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Hamilton has successful shoulder surgery

Estimated recovery time 4-6 weeks for Reds outfielder, who is not expected to abandon switch-hitting
MLB.com @m_sheldon

CINCINNATI -- Reds center fielder Billy Hamilton had successful arthroscopic surgery on his right shoulder Tuesday. He is expected to need four to six weeks of recovery.

"That's a great timetable, realistically," Reds manager Bryan Price said. "A couple of weeks in a sling and then some more strenuous rehab, I'm sure, then getting back and doing some baseball-related stuff."

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CINCINNATI -- Reds center fielder Billy Hamilton had successful arthroscopic surgery on his right shoulder Tuesday. He is expected to need four to six weeks of recovery.

"That's a great timetable, realistically," Reds manager Bryan Price said. "A couple of weeks in a sling and then some more strenuous rehab, I'm sure, then getting back and doing some baseball-related stuff."

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Team medical director Dr. Tim Kremchek performed the procedure.

Video: CIN@SF: Hamilton covers 72.4 feet on great catch

Hamilton was twice hurt in games down the stretch. On Aug. 18 vs. the Royals, he sprained a capsule inside the shoulder when he attempted a diving catch. That put him on the disabled list until Sept. 8. He was re-injured when he made throws from deep center field during a Sept. 14 game vs. the Giants. An MRI was taken to confirm that Hamilton needed surgery.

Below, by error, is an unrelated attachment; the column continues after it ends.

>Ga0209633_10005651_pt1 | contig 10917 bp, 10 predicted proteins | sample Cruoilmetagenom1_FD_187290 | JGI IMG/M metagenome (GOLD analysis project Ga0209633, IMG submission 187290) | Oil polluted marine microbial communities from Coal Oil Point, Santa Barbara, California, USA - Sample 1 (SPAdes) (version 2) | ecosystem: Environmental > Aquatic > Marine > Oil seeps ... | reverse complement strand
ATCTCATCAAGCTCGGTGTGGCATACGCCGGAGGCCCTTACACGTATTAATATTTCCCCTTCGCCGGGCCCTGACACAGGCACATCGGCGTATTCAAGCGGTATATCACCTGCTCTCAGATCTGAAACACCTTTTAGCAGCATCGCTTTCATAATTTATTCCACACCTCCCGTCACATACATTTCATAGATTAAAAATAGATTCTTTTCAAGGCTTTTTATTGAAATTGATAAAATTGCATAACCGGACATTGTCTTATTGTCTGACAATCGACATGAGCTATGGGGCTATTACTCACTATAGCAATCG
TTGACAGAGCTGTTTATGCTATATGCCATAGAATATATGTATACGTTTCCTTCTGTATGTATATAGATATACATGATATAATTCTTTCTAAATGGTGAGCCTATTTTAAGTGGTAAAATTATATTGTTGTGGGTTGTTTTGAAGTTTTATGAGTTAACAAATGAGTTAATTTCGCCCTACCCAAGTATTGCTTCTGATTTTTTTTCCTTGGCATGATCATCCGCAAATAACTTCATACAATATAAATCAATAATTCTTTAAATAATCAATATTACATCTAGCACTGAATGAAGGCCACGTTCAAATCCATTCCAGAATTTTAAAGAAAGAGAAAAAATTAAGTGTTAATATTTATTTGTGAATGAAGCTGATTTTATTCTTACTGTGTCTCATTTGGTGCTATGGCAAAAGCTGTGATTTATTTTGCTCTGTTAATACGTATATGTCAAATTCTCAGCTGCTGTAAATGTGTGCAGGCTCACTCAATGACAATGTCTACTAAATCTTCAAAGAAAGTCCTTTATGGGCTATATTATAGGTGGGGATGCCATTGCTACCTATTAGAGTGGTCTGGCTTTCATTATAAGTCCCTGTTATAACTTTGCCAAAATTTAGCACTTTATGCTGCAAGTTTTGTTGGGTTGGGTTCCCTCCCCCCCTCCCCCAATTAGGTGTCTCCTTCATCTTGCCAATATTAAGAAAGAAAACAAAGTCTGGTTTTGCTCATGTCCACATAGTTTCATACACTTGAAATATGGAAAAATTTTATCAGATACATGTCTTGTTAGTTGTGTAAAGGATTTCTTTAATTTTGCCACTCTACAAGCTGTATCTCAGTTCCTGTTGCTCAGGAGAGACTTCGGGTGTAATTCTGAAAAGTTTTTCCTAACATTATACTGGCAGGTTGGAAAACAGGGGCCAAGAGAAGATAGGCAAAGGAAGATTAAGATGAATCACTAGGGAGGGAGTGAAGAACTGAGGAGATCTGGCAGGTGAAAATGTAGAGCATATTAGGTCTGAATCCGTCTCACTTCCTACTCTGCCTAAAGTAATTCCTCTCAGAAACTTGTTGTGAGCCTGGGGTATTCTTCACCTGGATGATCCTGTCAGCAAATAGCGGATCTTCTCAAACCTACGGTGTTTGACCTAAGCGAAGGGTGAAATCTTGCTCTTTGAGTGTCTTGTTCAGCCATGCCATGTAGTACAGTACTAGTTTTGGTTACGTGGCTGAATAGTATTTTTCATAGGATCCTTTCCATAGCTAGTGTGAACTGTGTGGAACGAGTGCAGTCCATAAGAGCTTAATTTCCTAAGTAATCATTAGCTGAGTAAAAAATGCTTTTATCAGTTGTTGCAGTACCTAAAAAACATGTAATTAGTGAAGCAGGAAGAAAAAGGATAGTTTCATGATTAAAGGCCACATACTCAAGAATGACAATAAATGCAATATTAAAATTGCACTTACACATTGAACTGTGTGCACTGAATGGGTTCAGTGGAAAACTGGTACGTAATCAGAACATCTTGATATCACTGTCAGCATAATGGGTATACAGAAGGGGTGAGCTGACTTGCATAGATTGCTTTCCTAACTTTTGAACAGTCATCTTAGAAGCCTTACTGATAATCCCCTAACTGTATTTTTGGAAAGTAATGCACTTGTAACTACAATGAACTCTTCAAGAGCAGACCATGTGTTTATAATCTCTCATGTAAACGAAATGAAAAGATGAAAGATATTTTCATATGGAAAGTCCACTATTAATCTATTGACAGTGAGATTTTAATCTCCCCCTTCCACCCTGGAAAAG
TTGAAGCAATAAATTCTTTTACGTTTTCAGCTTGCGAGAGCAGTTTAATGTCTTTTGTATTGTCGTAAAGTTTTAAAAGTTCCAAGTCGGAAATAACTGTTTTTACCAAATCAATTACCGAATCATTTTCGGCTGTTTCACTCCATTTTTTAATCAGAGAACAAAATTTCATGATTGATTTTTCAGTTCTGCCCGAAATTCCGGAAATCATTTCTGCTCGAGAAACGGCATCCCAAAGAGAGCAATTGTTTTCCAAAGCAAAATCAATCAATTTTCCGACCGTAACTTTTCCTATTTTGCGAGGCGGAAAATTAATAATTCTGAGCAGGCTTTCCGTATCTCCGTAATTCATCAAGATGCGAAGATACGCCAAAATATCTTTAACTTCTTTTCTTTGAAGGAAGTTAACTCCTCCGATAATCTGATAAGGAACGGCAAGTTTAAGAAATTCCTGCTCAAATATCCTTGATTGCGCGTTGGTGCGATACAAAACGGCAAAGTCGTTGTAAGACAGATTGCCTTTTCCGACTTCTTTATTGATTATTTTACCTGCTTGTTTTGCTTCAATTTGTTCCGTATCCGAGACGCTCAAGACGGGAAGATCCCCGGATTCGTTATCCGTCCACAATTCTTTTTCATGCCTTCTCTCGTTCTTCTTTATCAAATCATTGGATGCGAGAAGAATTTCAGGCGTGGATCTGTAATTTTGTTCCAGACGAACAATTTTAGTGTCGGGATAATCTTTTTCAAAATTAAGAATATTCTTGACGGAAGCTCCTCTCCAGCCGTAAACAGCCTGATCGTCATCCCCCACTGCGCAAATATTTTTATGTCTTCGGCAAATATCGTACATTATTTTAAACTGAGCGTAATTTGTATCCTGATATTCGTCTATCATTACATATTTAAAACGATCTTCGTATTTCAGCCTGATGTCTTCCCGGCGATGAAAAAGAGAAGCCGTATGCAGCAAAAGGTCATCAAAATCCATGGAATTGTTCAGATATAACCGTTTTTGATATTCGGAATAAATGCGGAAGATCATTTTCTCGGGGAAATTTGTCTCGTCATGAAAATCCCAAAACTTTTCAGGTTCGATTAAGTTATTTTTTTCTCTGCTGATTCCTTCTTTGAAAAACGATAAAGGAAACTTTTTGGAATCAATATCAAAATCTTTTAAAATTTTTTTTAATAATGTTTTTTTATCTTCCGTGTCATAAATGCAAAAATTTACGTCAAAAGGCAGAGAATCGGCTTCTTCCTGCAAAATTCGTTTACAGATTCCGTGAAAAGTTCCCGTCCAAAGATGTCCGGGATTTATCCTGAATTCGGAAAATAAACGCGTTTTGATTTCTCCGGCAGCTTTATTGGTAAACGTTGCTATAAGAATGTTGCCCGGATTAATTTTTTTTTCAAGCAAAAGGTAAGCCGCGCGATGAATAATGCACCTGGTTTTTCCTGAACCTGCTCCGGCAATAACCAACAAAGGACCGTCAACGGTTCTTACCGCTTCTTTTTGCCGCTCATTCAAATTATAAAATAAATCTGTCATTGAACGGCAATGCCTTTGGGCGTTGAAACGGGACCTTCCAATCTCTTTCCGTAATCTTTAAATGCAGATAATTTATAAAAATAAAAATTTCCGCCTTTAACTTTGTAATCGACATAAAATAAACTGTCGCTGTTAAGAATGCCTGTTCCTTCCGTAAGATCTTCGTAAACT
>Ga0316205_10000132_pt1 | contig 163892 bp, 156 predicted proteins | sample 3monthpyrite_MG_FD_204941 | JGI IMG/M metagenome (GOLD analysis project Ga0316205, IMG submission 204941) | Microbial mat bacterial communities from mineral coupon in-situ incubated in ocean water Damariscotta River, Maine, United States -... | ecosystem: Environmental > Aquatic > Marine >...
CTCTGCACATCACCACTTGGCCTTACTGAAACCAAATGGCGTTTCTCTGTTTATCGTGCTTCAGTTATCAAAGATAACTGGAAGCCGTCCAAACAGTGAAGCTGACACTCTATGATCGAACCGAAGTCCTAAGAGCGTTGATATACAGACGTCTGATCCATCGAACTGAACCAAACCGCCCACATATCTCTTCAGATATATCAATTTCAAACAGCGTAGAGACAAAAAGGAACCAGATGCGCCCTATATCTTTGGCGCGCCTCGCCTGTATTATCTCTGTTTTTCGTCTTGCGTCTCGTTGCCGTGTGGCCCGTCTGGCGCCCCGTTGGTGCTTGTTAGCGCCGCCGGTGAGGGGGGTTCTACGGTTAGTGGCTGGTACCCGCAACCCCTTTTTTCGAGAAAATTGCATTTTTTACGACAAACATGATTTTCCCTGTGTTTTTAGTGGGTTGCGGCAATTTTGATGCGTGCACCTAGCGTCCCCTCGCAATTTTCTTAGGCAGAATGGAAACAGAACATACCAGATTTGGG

When he does recover, Hamilton is expected to work on his hitting and bunting in Southern California during the offseason with a yet-to-be revealed coach.

Video: KC@CIN: Escobar out at second after review in 11th

Hamilton, 25, batted .226/.274/.289 in 114 games this season, with a Major League-leading 57 stolen bases. There has been speculation that the switch-hitter might give up batting left-handed next season. That is not expected to happen, however.

Tweet from @BillyHamilton: Let's get this over with I'm ready to get back with my teammates @Reds pic.twitter.com/3c1pYFpphp

"We've actually had more conversation about having him remain hitting from the left side because of the historical perspective of guys who started [switch-hitting] that late in life and what it took for them to kind of get over the hump and become proficient," Price said. "Some of the more outstanding players, they stuck with it and were able to master it. I don't think anyone here is ready to turn the page on that idea."

Mark Sheldon is a reporter for MLB.com. Read his blog, Mark My Word, follow him on Twitter @m_sheldon and Facebook and listen to his podcast.

Cincinnati Reds, Billy Hamilton